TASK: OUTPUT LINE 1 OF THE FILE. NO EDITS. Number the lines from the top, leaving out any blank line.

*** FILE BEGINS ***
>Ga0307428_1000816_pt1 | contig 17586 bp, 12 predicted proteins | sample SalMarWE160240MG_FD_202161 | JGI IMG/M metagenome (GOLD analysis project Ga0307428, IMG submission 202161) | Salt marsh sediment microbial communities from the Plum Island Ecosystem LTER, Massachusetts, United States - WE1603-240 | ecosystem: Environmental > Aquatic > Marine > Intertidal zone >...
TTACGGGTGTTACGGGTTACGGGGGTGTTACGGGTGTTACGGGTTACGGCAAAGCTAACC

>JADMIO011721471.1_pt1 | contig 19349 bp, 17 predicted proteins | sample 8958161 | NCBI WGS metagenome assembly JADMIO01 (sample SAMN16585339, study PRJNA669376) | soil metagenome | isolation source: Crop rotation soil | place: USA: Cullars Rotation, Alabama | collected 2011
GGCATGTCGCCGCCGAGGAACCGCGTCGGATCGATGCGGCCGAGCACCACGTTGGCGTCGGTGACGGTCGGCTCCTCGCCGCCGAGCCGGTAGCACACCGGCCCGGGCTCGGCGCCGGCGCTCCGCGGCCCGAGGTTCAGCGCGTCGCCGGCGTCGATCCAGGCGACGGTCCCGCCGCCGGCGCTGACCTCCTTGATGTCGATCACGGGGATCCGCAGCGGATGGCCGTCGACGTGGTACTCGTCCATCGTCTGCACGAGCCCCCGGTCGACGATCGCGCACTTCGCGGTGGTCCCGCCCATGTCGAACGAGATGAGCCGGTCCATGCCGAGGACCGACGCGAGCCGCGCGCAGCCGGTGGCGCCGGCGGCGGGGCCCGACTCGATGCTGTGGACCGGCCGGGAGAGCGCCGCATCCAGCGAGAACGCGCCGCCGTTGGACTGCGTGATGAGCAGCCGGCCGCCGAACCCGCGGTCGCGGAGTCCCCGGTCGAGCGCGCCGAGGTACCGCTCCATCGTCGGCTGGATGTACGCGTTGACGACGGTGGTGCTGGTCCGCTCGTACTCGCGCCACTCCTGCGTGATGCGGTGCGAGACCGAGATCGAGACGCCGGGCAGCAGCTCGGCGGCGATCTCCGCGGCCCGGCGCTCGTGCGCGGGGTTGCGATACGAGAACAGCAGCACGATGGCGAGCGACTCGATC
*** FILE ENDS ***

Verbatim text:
>Ga0307428_1000816_pt1 | contig 17586 bp, 12 predicted proteins | sample SalMarWE160240MG_FD_202161 | JGI IMG/M metagenome (GOLD analysis project Ga0307428, IMG submission 202161) | Salt marsh sediment microbial communities from the Plum Island Ecosystem LTER, Massachusetts, United States - WE1603-240 | ecosystem: Environmental > Aquatic > Marine > Intertidal zone >...